The 4-Step Health Check

If you’re concerned about your health, or if you just want to make sure everything is in good working order, here are four quick checks that you can employ. The first two can even be carried out straight away, using equipment most of us will have in the home.

Step 1: Check your BMI

Why is this important?

Your Body Mass Index is calculated from your weight and height. A high BMI puts you at risk of weight-related illnesses such as heart disease and diabetes.

Equipment needed:

Bathroom scales, tape measure or long ruler, calculator.

How to do it:

You can calculate your BMI using either metric (kilograms and metres) or imperial (pounds and inches) measurements. First, measure your height and square it (i.e. multiply by itself); remember there are twelve inches to a foot. Next, weigh yourself and divide your weight by your squared height. If you are using pounds and inches, you need to then multiply by 703 for your BMI.

Here is mine, as an example:

Imperial Height = 5 feet 10 inches (70 inches); weight=10 stone 7 pounds (147 pounds)

BMI = 147/ (70 x 70) x 703 = 21.1

Or

Metric Height = 1.77m; weight = 66.67kg

BMI = 66.67/ (1.77 x 1.77) = 21.3

A BMI of below 18.5 is considered underweight, while 25-30 is overweight and over 30 is obese. However, since BMI can’t discriminate between the masses of fat, bone and muscle it can be an unreliable measure for some types of people, particularly children, breastfeeding mothers and the elderly. Even muscular athletes with little fat can trigger a BMI score of over 25.

Step 2: Check your waist-to-hip ratio

Why is this important?

A large waist-to-hip ratio is one of the characteristics of people at risk of Type 2 diabetes.

Equipment needed:

Tape measure, calculator.

How to do it:

Using your tape, measure your girth between the lowest point of your waist and your hips. Next, measure your girth around the widest part of your hips.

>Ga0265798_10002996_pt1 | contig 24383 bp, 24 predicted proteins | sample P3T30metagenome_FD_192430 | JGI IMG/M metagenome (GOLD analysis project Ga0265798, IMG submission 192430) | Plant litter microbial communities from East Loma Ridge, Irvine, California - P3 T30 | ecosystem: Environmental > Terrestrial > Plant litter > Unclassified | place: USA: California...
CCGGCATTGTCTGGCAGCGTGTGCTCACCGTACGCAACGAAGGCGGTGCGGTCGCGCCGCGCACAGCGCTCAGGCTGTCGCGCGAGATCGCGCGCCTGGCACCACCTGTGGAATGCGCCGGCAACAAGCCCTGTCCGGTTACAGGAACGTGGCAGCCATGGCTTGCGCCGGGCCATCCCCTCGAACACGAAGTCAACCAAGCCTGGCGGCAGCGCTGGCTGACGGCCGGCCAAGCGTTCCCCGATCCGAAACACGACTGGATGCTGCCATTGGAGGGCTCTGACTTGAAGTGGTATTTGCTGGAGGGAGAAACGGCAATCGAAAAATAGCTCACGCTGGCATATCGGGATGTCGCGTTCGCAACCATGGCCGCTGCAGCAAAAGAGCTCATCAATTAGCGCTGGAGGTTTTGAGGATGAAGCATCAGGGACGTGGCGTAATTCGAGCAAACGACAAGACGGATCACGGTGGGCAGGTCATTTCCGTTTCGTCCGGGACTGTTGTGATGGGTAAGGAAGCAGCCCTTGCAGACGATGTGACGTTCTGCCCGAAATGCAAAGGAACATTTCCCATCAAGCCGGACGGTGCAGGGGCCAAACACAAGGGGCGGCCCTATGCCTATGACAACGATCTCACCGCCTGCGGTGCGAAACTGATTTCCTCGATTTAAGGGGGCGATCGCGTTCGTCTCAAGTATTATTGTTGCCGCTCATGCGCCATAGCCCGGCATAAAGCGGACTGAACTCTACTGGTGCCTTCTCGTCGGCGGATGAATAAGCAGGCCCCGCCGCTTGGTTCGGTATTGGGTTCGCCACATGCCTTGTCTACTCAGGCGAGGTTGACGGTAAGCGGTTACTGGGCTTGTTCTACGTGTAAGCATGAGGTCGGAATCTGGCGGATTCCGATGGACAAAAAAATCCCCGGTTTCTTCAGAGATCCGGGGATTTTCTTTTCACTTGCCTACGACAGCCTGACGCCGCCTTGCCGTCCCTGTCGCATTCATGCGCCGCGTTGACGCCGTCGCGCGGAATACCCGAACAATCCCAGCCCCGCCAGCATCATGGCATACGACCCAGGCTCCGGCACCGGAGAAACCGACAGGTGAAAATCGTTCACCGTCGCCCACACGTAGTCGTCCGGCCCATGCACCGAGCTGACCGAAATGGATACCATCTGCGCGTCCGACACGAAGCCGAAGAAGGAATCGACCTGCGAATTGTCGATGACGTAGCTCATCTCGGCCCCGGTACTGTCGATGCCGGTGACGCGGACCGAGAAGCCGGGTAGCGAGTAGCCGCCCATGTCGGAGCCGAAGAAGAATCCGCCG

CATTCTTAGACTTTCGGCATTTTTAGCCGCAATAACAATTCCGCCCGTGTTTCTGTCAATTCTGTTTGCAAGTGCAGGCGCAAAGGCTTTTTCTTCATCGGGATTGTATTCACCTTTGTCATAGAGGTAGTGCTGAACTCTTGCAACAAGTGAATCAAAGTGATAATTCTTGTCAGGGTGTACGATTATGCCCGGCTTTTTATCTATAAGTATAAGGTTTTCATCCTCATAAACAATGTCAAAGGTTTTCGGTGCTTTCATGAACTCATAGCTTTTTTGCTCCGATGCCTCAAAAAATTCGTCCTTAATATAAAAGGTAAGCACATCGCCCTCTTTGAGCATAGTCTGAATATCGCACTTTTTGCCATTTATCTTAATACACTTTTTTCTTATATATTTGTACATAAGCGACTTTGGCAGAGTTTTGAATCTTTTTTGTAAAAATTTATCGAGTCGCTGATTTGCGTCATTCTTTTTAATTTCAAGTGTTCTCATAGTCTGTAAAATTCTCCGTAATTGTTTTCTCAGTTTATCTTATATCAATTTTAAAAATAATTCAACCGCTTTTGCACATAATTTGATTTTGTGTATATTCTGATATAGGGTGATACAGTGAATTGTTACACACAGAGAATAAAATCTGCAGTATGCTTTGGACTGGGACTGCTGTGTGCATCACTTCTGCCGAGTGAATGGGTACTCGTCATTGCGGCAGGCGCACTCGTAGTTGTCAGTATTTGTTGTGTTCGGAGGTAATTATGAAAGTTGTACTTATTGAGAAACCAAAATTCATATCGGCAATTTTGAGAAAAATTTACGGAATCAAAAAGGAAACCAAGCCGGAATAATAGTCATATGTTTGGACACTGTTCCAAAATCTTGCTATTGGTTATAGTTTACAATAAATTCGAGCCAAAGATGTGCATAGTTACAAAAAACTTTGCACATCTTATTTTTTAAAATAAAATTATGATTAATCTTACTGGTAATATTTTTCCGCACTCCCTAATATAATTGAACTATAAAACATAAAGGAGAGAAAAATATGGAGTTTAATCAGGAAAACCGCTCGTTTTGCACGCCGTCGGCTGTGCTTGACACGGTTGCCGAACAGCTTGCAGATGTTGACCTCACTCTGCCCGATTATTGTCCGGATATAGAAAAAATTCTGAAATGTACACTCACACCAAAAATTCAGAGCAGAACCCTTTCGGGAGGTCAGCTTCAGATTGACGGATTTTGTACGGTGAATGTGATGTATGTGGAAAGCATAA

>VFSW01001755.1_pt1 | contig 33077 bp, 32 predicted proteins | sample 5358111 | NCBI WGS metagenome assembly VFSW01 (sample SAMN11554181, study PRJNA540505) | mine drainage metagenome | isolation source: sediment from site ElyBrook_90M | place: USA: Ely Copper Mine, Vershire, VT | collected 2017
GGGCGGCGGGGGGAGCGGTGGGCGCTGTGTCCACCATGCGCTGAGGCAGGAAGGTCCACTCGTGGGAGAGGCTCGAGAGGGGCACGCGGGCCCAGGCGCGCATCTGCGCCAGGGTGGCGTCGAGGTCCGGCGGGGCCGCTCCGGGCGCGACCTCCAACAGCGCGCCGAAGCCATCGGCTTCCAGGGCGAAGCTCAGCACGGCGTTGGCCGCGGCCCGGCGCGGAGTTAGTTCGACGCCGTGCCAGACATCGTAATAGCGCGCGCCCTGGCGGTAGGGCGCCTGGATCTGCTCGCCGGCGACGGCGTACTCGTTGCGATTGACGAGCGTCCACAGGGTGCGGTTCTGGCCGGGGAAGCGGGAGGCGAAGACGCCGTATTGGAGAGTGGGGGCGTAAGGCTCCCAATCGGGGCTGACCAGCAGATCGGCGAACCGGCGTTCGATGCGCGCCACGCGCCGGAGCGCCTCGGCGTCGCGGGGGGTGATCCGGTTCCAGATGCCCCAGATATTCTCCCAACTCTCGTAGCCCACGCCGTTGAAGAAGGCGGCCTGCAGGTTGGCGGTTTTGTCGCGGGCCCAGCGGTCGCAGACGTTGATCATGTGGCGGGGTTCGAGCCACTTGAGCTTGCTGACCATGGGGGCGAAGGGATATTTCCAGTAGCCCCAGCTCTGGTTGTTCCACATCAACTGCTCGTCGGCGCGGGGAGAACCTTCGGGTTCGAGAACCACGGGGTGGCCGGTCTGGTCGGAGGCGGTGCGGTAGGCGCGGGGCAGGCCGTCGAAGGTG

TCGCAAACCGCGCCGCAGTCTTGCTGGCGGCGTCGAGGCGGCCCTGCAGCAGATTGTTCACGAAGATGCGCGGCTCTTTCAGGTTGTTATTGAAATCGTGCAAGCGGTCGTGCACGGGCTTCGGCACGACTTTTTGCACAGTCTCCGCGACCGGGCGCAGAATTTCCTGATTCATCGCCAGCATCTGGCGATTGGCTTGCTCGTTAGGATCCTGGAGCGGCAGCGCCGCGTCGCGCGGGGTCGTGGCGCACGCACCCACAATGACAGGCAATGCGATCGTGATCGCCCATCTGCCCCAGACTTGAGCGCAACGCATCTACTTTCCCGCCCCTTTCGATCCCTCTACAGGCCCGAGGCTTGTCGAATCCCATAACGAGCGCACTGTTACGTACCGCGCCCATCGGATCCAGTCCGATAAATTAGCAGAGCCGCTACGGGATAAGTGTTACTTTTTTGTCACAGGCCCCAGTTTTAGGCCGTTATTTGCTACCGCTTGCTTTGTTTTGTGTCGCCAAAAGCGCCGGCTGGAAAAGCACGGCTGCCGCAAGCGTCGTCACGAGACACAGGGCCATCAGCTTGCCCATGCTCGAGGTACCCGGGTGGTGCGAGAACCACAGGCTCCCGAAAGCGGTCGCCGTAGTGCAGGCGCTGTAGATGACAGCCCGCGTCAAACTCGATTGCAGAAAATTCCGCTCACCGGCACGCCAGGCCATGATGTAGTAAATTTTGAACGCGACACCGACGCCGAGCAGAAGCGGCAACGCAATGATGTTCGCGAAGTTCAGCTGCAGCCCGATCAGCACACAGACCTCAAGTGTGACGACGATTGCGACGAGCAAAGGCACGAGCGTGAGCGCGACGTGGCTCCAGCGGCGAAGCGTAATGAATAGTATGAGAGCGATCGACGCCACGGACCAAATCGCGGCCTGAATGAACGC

Divide the first number by the second for your hip/weight ratio. If your waist is smaller than your hips, the ratio will be less than 1. For women, a reading of below 0.8 is desired, while 1.0 or below is a healthy ratio for men.

Step 3: Check your blood pressure

Why is this important?

Hypertension (high blood pressure) can damage the heart, brain and kidneys but can be asymptomatic – hence it’s name, ‘the silent killer’. Hypotension (low blood pressure) causes dizziness and fainting, and can also lead to organ damage.

Equipment needed:

Sphygmomanometer (or blood pressure meter)

How to do it:

Follow the instructions on your meter carefully. Generally, you will need to fix the cuff to your upper arm and use the hand pump to inflate the cuff until the gauge reaches its maximum value; at this point the cuff has cut off your circulation (so don’t leave it inflated for too long!) Place the earpieces in and, while slowly releasing the valve, listen carefully until you hear the blood start to flow and note the reading on the gauge. Continue to listen until the sound of the blood flow stops, and note the second reading. The sound of the blood flow is very subtle and you may not pick it up straight away.

The first reading is your systolic blood pressure: the pressure immediately after the heart pumps. The second is your diastolic blood pressure: the pressure between beats. Both readings should be in the normal range for optimal health (systolic: 90 to 140; diastolic: 60 to 90).

Step 4: Check your cholesterol

Why is this important?

Most heart disease occurs in patients with high cholesterol.

Equipment needed:

Blood testing apparatus (carried out by a qualified health professional)

How to do it:

This can only be done by a qualified health professional, who will need to take a blood sample. Ideally, the amount of cholesterol in the blood should be less than 5 mmol/litre.

Disclaimer: This blog post is for information only and does not constitute expert advice. For expert exercise advice, consult with your GP or trusted healthcare expert.

Web – http://streetfit.tv/become-instructor
FAQ – http://streetfit.tv/learning-zone/faqs/
Email – hello@streetfit.tv
Phone – 0800 689 9909 option 1

0 replies

Leave a Reply

Want to join the discussion?
Feel free to contribute!

Leave a Reply

Your email address will not be published. Required fields are marked *